Al Qaida is in Iraq -- and they're there for a reason. And surrendering the future of Iraq to al Qaida would be a disaster for our country. We know their intentions. Hear the words of al Qaida's top commander in Iraq when he issued an audio statement in which he said he will not rest until he has attacked our nation's capital. If we were to cede Iraq to men like this, we would leave them free to operate from a safe haven which they could use to launch new attacks on our country. And al Qaida would gain prestige amongst the extremists across the Muslim world as the terrorist network that faced down America and forced us into retreat.

If we were to allow this to happen, sectarian violence in Iraq could increase dramatically, raising the prospect of mass casualties. Fighting could engulf the entire region in chaos, and we would soon face a Middle East dominated by Islamic extremists who would pursue nuclear weapons, and use their control of oil for economic blackmail or to fund new attacks on our nation.

We've already seen how al Qaida used a failed state thousands of miles from our shores to bring death and destruction to the streets of our cities -- and we must not allow them to do so again. So, however difficult the fight is in Iraq, we must win it. And we can win it.

Less than a year ago, Anbar Province was al Qaida's base in Iraq and was written off by many as lost. Since then, U.S. and Iraqi forces have teamed with Sunni sheiks who have turned against al Qaida. Hundreds have been killed or captured. Terrorists have been driven from most of the population centers. Our troops are now working to replicate the success in Anbar in other parts of the country. Our brave men and women are taking risks, and they're showing courage, and we're making progress.

For the security of our citizens, and the peace of the world, we must give General Petraeus and his troops the time and resources they need, so they can defeat al Qaida in Iraq. (Applause.)

Thanks for letting me come by today. I've explained the connection between al Qaida and its Iraqi affiliate. I presented intelligence that clearly establishes this connection. The facts are that al Qaida terrorists killed Americans on 9/11, they're fighting us in Iraq and across the world, and they are plotting to kill Americans here at home again. Those who justify withdrawing our troops from Iraq by denying the threat of al Qaida in Iraq and its ties to Osama bin Laden ignore the clear consequences of such a retreat. If we were to follow their advice, it would be dangerous for the world -- and disastrous for America. We will defeat al Qaida in Iraq.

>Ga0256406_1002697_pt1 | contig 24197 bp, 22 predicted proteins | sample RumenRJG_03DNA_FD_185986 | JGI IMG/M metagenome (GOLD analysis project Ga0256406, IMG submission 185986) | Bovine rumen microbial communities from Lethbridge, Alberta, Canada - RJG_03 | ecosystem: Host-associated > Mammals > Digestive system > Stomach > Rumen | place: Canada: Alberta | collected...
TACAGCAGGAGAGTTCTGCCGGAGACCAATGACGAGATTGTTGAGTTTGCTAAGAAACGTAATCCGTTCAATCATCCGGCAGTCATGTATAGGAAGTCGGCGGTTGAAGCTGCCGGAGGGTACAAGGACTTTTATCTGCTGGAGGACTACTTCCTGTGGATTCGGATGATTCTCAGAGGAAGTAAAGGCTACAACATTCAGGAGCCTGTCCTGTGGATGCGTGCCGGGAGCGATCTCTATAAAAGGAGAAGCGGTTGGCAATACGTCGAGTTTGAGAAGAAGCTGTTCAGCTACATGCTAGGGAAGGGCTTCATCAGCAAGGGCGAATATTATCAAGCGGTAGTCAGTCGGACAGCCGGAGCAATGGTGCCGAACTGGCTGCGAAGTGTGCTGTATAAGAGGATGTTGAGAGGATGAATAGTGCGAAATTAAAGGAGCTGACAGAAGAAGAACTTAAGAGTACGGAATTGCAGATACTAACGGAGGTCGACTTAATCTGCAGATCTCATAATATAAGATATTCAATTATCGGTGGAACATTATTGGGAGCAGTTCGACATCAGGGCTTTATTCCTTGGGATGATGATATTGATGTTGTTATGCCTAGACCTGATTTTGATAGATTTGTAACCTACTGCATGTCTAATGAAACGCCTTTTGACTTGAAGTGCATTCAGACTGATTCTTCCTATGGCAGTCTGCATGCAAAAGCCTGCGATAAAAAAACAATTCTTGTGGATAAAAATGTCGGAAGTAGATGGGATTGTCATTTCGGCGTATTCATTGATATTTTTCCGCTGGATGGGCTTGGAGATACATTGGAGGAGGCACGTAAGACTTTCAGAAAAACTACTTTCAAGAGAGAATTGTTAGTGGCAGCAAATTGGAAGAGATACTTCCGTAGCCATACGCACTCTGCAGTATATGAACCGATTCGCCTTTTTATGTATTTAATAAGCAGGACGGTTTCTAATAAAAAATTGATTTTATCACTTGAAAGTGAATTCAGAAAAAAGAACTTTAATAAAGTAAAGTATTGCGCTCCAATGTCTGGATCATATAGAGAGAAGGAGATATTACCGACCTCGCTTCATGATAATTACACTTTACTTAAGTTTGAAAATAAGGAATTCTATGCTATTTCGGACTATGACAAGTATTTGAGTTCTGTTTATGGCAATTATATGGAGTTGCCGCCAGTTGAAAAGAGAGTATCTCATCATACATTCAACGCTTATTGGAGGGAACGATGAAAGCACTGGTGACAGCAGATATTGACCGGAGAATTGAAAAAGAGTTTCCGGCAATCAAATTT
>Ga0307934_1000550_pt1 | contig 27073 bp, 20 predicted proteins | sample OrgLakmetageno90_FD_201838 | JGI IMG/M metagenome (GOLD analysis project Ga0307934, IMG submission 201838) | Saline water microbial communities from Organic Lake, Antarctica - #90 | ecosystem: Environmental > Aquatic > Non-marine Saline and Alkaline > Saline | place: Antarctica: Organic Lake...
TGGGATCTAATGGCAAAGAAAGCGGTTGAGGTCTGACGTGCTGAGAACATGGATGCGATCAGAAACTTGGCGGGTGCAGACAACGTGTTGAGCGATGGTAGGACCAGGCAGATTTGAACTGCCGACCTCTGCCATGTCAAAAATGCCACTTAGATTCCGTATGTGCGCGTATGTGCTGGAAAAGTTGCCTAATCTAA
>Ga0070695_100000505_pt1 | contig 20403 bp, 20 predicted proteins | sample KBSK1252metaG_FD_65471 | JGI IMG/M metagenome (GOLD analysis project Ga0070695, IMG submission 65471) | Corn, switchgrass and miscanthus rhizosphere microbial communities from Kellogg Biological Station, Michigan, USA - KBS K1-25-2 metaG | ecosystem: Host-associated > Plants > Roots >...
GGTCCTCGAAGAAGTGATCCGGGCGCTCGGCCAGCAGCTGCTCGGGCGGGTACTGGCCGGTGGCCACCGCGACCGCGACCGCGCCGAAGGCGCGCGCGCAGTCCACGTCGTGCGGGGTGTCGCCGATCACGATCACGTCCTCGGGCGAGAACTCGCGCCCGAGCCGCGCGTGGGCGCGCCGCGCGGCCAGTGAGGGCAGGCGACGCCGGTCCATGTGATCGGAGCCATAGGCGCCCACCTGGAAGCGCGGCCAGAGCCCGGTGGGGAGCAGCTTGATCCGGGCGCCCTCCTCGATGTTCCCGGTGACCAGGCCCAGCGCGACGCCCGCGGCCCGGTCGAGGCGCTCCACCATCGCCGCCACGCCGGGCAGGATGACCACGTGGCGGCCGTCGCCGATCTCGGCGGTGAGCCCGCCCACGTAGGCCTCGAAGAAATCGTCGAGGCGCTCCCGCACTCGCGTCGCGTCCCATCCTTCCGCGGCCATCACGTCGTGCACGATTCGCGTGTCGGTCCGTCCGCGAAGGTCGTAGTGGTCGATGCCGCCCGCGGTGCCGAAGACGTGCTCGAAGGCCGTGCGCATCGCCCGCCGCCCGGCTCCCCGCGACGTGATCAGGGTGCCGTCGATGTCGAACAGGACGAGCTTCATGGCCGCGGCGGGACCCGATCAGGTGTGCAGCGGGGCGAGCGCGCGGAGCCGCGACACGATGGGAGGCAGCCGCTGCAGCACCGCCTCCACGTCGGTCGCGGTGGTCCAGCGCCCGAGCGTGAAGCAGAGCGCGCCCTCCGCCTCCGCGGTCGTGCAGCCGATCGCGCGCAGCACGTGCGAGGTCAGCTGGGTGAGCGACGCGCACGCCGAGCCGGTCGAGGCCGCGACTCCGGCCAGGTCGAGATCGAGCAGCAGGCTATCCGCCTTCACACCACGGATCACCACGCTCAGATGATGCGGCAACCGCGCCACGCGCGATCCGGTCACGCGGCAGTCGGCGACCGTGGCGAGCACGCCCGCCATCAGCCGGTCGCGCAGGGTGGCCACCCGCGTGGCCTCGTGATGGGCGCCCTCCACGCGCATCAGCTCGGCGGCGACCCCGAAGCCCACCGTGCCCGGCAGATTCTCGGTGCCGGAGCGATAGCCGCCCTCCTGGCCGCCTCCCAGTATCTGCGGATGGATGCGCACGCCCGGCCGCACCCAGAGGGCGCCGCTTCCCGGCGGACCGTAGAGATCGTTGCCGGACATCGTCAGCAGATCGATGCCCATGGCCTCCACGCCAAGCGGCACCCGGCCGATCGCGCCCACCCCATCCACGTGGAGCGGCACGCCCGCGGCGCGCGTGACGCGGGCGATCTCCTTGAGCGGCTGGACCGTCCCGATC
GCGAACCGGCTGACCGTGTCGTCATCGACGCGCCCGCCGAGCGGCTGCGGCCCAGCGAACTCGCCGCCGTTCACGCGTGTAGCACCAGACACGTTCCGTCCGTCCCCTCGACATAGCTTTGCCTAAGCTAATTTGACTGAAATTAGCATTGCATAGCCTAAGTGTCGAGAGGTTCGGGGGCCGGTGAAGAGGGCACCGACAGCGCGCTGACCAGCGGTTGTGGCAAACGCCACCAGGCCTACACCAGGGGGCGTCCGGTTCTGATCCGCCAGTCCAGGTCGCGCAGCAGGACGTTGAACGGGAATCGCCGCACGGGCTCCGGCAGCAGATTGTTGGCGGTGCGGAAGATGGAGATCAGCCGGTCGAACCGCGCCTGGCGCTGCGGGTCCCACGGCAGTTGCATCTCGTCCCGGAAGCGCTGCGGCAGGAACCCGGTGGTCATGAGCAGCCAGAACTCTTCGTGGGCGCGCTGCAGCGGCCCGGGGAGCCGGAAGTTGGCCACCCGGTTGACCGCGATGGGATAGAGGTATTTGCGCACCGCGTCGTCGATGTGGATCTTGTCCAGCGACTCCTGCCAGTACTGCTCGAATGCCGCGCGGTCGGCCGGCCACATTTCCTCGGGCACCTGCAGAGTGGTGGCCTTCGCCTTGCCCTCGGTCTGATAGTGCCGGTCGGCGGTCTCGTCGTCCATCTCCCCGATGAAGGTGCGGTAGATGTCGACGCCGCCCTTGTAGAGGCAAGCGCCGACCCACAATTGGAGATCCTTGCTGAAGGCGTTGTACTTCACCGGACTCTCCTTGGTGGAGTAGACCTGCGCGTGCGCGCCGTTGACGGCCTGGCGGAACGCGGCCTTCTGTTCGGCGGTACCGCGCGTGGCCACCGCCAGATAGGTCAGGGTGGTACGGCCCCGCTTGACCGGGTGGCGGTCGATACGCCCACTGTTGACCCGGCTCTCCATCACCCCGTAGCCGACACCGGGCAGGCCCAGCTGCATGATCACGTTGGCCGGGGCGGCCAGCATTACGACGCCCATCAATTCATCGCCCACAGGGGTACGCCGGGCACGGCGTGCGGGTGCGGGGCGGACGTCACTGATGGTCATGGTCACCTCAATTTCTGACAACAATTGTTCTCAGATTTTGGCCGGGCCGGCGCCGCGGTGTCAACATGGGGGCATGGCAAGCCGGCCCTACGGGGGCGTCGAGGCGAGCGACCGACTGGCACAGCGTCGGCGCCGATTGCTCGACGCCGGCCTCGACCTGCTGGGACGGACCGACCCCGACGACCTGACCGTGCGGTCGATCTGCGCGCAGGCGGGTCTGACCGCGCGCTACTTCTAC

In this effort, we're counting on the brave men and women represented in this room. Every man and woman who serves at this base and around the world is playing a vital role in this war on terror. With your selfless spirit and devotion to duty, we will confront this mortal threat to our country -- and we're going to prevail.

I have confidence in our country, and I have faith in our cause, because I know the character of the men and women gathered before me. I thank you for your patriotism; I thank you for your courage. You're living up to your motto: "one family, one mission, one fight." Thank you for all you do. God bless your families. God bless America. (Applause.)

Iran and US agree to co-operate against Sunni insurgents?

This is from Juan Cole's website. Most commentators just ignore the role of Saudi Arabia but not Cole thank goodness!

Informed Comment
Thoughts on the Middle East, History, and Religion

Juan Cole is President of the Global Americana Institute


Wednesday, July 25, 2007

US-Iran Alliance Against Sunni Guerrillas?


The headlines will probably concentrate on the shouting match between US Ambassador Ryan Crocker and Iranian diplomat Hassan Kazemi Qomi at their meeting in Baghdad. Crocker accused the Iranians of giving training and weapons to Shiite militias, some of which ended up being used against US troops in Iraq. The Iranian diplomat denied the charges. But in my view the money graf in this Telegraph report is this one:


' the two countries did agree to form a security committee, with Iraq, to focus on containing Sunni insurgents. The committee would concentrate on the threat from groups such as al-Qa'eda in Iraq, officials said, but not those[Shiite] militia groups the US accuses Iran of funding and training. '


If the US is allying with Iran against the Sunni insurgents and al-Qaeda, this is a very major development and much more important than some carping over Shiite militias. (My guess is that 98% of American troops killed in Iraq have been killed by Sunni Arab guerrillas). If the report is true and has legs, it will send Saudi Foreign Minister Saud al-Faisal ballistic. The Sunni Arab states do not like "al-Qaeda" in Iraq, but they are much more afraid of Iran than of the Iraqi Sunni Arabs who are fighting against US military occupation.

Tuesday, July 24, 2007

Australia gives Philippines low marks in governance, peace, reforms